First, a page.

The renewed volatility in our tightly coupled financial system calls to mind a piece I wrote for TIME in 2000 during another period of extreme market upheaval. Here it is:
Quick! The market is crashing, and you are overextended, so where do you turn for help: a) your broker or b) a bloodsucking vampire bat? Yes, the correct answer is b. Through trial and error over many eons, these bats have devised a market for blood that allows a bat to call on other bats when they find themselves with a temporary liquidity crisis. By contrast, when investors faced margin calls during the market free fall on Tuesday, brokers dumped customers' stocks, inflicting pain on clients and accelerating the downdraft. The vampire-bat comparison may be comical, but it points to a vulnerability of today's markets that should give pause to investors who play the market swings.
While it makes perfect sense to be the first person to sell in a rout, when everybody comes to that conclusion, everybody loses. The vampire-blood exchange, described by biologist Gerald Wilkinson in 1983, caught the attention of economists because it represents a natural occurrence of the optimal solution to a problem called "the Prisoner's Dilemma" that has bedeviled game theorists for decades.
The game poses a situation in which a prisoner who sells out his accomplice stands to benefit from leniency, unless his accomplice separately sells him out as well. The third option is that neither sells the other out, and each serves a sentence longer than if he had, but shorter than if he himself had been sold out. What's the best thing to do? Robert Axelrod, a political scientist at the University of Michigan, tested various strategies over a number of years and discovered that as the game is repeated over and over, a simple strategy of tit for tat tends to win: if someone gives you something, reciprocate; if no one does, don't. That's what the bats do.
Axelrod found that players are most apt to gravitate to this system when they are likely to encounter the other players again. Without this "shadow of the future," there is every incentive to cheat--to drink but not share blood or, in the case of the stock market, to dump your shares at the first sign of a panic. So the larger and more anonymous the situation, the greater the incentive to be selfish.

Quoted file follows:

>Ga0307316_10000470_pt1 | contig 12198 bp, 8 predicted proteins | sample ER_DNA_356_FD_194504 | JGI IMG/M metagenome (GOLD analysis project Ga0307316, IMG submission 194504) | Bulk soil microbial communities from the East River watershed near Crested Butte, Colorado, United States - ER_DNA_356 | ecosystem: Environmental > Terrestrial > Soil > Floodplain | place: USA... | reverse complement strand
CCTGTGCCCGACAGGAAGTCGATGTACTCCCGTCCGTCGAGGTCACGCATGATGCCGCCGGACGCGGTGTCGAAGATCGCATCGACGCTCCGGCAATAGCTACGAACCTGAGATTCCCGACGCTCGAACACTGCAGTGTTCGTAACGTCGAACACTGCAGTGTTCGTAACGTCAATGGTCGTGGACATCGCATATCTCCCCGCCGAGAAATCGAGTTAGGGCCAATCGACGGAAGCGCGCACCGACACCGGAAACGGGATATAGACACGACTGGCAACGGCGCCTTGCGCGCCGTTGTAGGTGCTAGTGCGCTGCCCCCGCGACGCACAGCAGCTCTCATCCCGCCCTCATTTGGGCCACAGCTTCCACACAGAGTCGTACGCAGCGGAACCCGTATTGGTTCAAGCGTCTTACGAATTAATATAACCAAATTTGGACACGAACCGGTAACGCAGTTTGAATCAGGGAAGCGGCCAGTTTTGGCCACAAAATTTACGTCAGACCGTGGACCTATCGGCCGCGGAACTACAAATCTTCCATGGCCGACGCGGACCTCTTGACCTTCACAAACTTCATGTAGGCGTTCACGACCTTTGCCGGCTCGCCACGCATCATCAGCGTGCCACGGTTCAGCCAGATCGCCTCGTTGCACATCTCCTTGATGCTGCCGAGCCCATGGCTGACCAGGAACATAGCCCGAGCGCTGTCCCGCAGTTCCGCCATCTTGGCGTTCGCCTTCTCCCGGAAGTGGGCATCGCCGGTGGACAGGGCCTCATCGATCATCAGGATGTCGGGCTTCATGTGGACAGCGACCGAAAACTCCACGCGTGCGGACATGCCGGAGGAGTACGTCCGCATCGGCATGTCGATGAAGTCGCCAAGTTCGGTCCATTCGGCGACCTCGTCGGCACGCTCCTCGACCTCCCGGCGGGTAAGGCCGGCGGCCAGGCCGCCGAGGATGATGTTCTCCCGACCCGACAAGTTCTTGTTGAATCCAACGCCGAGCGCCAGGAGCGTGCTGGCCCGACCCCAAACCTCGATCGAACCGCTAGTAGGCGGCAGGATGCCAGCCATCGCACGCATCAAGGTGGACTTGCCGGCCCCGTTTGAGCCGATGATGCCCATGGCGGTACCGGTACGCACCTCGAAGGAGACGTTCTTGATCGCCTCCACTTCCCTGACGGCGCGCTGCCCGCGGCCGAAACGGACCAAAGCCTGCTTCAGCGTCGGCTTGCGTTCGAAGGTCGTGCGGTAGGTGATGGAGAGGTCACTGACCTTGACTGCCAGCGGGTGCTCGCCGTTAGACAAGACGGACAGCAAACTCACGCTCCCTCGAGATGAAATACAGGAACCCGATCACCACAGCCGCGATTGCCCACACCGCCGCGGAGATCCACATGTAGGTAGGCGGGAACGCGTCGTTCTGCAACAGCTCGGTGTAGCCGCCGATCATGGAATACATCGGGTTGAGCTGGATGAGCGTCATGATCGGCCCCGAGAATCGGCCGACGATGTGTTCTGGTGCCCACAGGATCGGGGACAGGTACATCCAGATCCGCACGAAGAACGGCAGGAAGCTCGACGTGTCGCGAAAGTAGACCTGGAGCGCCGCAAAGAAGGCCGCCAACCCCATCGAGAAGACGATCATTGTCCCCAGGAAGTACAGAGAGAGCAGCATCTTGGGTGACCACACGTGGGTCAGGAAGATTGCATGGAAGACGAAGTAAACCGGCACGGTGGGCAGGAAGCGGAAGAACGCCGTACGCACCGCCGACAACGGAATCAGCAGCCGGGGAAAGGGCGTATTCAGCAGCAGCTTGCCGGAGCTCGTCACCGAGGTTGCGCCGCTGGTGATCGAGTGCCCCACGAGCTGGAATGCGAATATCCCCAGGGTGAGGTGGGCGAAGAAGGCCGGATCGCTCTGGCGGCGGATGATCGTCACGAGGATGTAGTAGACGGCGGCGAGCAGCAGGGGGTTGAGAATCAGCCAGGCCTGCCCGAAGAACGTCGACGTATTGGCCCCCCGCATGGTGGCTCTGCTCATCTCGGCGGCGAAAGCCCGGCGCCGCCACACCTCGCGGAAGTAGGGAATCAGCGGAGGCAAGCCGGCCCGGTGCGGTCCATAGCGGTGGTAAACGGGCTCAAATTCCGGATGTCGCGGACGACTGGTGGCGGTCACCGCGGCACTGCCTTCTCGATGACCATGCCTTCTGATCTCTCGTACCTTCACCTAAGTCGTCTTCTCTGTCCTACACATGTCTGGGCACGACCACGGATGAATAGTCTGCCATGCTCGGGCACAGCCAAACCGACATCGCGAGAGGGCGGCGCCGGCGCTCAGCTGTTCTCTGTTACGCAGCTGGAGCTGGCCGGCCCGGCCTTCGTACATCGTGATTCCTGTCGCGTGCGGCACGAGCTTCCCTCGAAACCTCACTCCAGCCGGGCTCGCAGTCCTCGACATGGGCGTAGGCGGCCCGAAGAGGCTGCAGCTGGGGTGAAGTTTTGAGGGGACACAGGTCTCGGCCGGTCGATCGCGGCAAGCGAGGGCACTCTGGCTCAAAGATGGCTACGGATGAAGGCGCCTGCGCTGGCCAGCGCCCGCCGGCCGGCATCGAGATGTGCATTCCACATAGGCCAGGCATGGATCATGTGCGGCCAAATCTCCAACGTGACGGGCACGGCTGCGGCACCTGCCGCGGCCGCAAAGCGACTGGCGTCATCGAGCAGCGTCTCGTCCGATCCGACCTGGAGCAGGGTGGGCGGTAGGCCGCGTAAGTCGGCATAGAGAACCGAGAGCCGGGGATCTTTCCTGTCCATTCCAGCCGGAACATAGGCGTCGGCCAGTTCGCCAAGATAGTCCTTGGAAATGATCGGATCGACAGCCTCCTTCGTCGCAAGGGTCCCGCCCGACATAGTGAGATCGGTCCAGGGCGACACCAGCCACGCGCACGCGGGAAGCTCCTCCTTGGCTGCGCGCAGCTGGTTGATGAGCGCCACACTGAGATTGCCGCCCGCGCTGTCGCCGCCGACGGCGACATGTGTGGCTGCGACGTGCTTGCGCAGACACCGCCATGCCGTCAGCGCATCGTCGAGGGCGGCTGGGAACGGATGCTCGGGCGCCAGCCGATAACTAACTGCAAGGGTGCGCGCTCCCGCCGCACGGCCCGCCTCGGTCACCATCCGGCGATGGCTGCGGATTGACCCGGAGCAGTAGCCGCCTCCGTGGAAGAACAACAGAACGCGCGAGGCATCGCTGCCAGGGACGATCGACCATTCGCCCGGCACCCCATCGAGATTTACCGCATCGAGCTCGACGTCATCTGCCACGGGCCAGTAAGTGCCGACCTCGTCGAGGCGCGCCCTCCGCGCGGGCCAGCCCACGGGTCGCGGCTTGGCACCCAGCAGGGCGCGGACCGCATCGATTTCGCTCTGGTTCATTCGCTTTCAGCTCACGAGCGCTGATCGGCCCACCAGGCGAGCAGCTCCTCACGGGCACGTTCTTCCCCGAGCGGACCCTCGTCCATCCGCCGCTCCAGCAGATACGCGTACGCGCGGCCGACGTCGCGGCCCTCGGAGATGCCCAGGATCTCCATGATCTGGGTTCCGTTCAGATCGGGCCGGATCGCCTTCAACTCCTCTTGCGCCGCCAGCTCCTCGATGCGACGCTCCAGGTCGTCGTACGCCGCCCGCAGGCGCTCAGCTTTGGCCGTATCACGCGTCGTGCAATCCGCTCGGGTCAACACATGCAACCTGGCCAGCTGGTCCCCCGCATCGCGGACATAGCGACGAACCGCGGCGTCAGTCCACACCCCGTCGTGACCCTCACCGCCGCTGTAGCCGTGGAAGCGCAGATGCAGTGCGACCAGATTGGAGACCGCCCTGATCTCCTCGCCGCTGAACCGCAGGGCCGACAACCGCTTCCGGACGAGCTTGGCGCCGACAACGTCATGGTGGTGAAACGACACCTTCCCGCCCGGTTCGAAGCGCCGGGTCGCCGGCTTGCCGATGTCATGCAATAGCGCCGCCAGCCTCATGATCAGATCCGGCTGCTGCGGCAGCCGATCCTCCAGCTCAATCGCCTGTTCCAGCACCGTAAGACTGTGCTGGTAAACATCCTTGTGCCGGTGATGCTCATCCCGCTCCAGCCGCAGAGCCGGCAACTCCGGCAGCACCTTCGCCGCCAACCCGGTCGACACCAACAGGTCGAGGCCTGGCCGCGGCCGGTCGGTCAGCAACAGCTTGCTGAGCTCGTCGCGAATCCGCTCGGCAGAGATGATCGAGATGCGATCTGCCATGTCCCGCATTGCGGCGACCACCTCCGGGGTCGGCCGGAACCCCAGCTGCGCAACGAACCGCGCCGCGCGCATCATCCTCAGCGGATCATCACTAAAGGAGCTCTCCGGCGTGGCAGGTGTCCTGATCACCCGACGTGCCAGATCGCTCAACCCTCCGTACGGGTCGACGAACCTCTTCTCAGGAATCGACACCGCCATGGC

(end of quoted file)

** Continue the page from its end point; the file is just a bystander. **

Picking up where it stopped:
There is no more anonymous forum than the stock market. It's predicated on the notion that the greater good for all will come from many individuals who have the opportunity to act on their immediate self-interest. Unfortunately, when seas get rough, there is nothing to stop investors from sinking the lifeboats in their zeal to abandon ship. Robert Shiller, author of Irrational Exuberance, which explores the perils of the present market, once devised a survey to probe whether investors felt any responsibility to the overall system. When asked whether they might reduce selling in a crash out of a sense of social responsibility, only 8% of 123 institutional investors responded yes.
Couple this with the increasing tendency of investors to act in lockstep, and you have a prescription for future episodes in which liquidity dries up. Individuals who plan to hold their shares for years needn't worry, but those who believe they can jump out at the first sign of trouble would do well to ponder last Tuesday's brief but terrifying free fall. They might also rethink the wisdom of buying stocks on margin in today's take-no- prisoners market.